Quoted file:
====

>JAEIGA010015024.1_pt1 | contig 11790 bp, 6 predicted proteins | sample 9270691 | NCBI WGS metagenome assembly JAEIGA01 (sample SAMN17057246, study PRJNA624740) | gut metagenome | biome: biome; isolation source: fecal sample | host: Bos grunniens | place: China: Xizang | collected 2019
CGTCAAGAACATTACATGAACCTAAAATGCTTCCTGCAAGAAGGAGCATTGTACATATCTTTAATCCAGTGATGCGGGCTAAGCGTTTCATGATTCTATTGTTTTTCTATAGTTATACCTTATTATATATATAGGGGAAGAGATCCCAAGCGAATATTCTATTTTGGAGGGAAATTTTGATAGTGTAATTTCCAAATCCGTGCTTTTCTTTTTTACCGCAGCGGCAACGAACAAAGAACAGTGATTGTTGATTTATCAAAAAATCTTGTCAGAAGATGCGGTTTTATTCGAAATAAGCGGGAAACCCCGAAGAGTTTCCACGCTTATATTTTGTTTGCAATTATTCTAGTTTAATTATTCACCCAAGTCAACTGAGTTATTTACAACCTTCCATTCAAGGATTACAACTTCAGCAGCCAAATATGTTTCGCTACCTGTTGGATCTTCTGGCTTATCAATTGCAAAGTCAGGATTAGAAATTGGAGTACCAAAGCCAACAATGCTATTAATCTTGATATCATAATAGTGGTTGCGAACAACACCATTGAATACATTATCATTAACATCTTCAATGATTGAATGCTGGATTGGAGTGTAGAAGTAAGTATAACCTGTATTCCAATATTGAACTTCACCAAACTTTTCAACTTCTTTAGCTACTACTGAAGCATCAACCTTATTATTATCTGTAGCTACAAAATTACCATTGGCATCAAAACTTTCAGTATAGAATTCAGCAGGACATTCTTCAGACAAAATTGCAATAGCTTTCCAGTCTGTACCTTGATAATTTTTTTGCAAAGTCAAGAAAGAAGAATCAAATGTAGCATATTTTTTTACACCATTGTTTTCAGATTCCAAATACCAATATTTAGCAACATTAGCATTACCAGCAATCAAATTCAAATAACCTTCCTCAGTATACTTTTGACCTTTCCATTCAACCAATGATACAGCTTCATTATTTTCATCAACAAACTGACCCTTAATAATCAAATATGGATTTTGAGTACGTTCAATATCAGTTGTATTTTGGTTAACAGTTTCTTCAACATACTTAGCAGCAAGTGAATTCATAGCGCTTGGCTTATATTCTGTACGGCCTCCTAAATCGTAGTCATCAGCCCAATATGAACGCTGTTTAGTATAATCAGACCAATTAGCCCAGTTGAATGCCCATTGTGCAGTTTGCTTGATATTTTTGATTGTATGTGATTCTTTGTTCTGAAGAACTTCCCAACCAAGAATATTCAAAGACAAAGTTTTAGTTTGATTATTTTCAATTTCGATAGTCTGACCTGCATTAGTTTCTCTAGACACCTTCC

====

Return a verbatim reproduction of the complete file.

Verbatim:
>JAEIGA010015024.1_pt1 | contig 11790 bp, 6 predicted proteins | sample 9270691 | NCBI WGS metagenome assembly JAEIGA01 (sample SAMN17057246, study PRJNA624740) | gut metagenome | biome: biome; isolation source: fecal sample | host: Bos grunniens | place: China: Xizang | collected 2019
CGTCAAGAACATTACATGAACCTAAAATGCTTCCTGCAAGAAGGAGCATTGTACATATCTTTAATCCAGTGATGCGGGCTAAGCGTTTCATGATTCTATTGTTTTTCTATAGTTATACCTTATTATATATATAGGGGAAGAGATCCCAAGCGAATATTCTATTTTGGAGGGAAATTTTGATAGTGTAATTTCCAAATCCGTGCTTTTCTTTTTTACCGCAGCGGCAACGAACAAAGAACAGTGATTGTTGATTTATCAAAAAATCTTGTCAGAAGATGCGGTTTTATTCGAAATAAGCGGGAAACCCCGAAGAGTTTCCACGCTTATATTTTGTTTGCAATTATTCTAGTTTAATTATTCACCCAAGTCAACTGAGTTATTTACAACCTTCCATTCAAGGATTACAACTTCAGCAGCCAAATATGTTTCGCTACCTGTTGGATCTTCTGGCTTATCAATTGCAAAGTCAGGATTAGAAATTGGAGTACCAAAGCCAACAATGCTATTAATCTTGATATCATAATAGTGGTTGCGAACAACACCATTGAATACATTATCATTAACATCTTCAATGATTGAATGCTGGATTGGAGTGTAGAAGTAAGTATAACCTGTATTCCAATATTGAACTTCACCAAACTTTTCAACTTCTTTAGCTACTACTGAAGCATCAACCTTATTATTATCTGTAGCTACAAAATTACCATTGGCATCAAAACTTTCAGTATAGAATTCAGCAGGACATTCTTCAGACAAAATTGCAATAGCTTTCCAGTCTGTACCTTGATAATTTTTTTGCAAAGTCAAGAAAGAAGAATCAAATGTAGCATATTTTTTTACACCATTGTTTTCAGATTCCAAATACCAATATTTAGCAACATTAGCATTACCAGCAATCAAATTCAAATAACCTTCCTCAGTATACTTTTGACCTTTCCATTCAACCAATGATACAGCTTCATTATTTTCATCAACAAACTGACCCTTAATAATCAAATATGGATTTTGAGTACGTTCAATATCAGTTGTATTTTGGTTAACAGTTTCTTCAACATACTTAGCAGCAAGTGAATTCATAGCGCTTGGCTTATATTCTGTACGGCCTCCTAAATCGTAGTCATCAGCCCAATATGAACGCTGTTTAGTATAATCAGACCAATTAGCCCAGTTGAATGCCCATTGTGCAGTTTGCTTGATATTTTTGATTGTATGTGATTCTTTGTTCTGAAGAACTTCCCAACCAAGAATATTCAAAGACAAAGTTTTAGTTTGATTATTTTCAATTTCGATAGTCTGACCTGCATTAGTTTCTCTAGACACCTTCC